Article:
A simple afternoon car ride turned into a 10,000 km trek and a book of beautiful images and commentary on the province for Humboldt retiree Terry Brown and his wife Rita. They went looking for Romance, an amorously named ghost town on an abandoned railway line between LeRoy and Watson. They found Romance, Brown quipped, but it started an exploration of ghost towns reaching to the far corners of the province. 

The Browns talked about their experience at the Lanigan Branch of the Wheatland Library on Monday, May 2 at 7:00 pm. They projected images from their book Blowing in the Wind: Ghost Towns on the Saskatchewan Grid and dived into the history of the places, names, and people. Brown has been a history aficionado for years, whether it’s tracing his family ancestry back to the 1200’s, or reconnecting family members with the lost crew of a 1940 World War Two air mission. His curiosity and love of research led him to look up ghost towns of Saskatchewan. It began a 6 year long trek that’s carried them to around 250 different identified locations, and there’s more on the list, Brown says. 

Some of those places are tricky to find, say the Browns, even with modern day navigation tools like GPS tracking. 

“We stopped where the GPS said the site was, but there was nothing there, and we were a bit disappointed,” admits Brown. “We turned around and headed back toward the highway, and I noticed a road running to the railway tracks, and I thought we’ll take a drive down there. We came to an old garage and we found Romance.”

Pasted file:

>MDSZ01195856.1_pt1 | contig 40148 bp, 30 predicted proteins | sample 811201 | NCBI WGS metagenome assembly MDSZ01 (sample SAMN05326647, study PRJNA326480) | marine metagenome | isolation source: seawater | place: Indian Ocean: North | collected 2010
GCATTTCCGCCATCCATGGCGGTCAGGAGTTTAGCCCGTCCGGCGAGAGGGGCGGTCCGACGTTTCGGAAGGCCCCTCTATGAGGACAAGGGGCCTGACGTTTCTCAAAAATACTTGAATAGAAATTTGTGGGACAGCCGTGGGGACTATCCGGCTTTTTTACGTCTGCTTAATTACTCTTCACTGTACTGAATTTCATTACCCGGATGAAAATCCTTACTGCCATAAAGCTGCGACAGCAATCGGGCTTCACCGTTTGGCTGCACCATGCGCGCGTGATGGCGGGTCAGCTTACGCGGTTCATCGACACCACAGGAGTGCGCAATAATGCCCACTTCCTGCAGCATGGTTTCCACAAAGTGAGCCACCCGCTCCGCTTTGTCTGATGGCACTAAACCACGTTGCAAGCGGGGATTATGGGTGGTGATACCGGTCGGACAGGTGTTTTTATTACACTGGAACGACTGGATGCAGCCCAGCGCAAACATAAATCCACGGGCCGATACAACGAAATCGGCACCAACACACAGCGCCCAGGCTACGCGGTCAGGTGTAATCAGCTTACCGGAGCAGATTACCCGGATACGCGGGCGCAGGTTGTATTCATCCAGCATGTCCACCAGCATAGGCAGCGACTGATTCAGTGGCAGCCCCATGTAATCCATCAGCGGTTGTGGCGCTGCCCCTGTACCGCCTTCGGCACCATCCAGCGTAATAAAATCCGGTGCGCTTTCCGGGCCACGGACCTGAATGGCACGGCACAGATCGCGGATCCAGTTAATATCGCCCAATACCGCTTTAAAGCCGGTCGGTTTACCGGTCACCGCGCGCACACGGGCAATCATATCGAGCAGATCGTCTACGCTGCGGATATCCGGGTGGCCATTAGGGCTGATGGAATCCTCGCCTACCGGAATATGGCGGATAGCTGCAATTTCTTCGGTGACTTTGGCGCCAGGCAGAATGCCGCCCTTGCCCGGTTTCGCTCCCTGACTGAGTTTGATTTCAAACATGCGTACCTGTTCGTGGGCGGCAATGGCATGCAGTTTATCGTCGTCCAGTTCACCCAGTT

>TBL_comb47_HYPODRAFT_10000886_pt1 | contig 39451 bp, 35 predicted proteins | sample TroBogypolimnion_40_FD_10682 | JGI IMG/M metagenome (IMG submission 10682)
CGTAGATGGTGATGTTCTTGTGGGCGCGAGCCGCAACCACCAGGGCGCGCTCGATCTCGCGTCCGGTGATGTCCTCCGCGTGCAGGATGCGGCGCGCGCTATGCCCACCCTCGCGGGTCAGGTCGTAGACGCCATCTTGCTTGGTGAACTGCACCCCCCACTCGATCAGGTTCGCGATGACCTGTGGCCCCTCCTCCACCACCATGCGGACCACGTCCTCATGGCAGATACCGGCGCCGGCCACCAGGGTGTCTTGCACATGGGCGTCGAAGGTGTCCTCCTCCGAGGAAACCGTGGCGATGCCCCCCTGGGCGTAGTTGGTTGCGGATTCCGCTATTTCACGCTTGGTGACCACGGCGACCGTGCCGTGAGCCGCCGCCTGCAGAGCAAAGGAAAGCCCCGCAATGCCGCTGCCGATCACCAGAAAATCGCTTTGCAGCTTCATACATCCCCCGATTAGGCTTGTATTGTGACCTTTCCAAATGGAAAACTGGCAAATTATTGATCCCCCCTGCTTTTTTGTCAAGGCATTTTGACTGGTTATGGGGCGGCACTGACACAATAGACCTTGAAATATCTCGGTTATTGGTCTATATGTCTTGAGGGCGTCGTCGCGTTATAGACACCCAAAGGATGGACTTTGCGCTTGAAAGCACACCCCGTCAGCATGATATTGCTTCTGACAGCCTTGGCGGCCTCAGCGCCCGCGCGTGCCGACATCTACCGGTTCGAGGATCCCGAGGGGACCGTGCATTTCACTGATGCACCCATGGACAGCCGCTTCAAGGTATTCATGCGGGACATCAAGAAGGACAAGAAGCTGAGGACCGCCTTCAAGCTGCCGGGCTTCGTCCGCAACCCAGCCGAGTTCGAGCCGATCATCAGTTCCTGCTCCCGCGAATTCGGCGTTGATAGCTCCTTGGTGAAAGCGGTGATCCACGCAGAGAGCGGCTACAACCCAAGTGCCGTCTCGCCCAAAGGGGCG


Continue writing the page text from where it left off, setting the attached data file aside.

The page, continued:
There were several dilapidated buildings scattered around at the site, all of which have since been removed. Brown said that it’s sad there are no remnants left of many of these small places, but he feels honoured to have captured the last remaining structures on film as a testament to the community’s once flourishing existence. 

Brown explained that communities dotted the map at 7 to 10 mile intervals along the busy rail lines. They were established at intervals of roughly what an ox or horse drawn cart could travel in a day. 

“Later on in the 40s and 50s, when truck transportation became more of a convenience, a lot of the railway sidings were picked up and abolished too. So that made the towns stretch out further to 20, 30, sometimes even 40 miles apart.”

However, some ghost towns still had structures standing, if no residents or active businesses. One peculiarity Brown pointed out was Admiral in southwest Saskatchewan along the Red Coat Trail. A trio of churches, all within a stone’s throw of one another, mark the once active community. 

Some miles to the east are the remnants of Horizon, on a rail line that’s been refurbished as a short delivery grain line and a tourist attraction. Visitors can hop aboard an authentic Pullman car in Ogema, take a 15 mile ride to the Horizon siding, and tour a 1905 elevator for an inside glimpse of farming history. The church also serves as a destination for those train tourists to have a catered meal during their evening junkets with the Southern Prairie Railway experience.

Other once thriving communities were subject to tragedies that led to their demise, explained Brown. Hatton lies at the crossroads of two prairie grids just off the Number 1 Highway close to the Alberta Border. Once a town of 800 residents, a wildfire in 1931 wiped out 31 homes and much of the business centre. 

The stories of other lost communities are rich and plentiful, and the vibrant photographs chronicle those places, vanishing in the sands of commerce and time. Terry Brown has another book in the works that is arriving shortly. That work tracks Saskatchewan cemeteries.

Attendees swapped stories about their ghost town experiences, all adding to the rich tapestry of Saskatchewan’s early settlement.

Brown’s books are available at amazon.com and at the many trade fairs and bazaars the couple attends.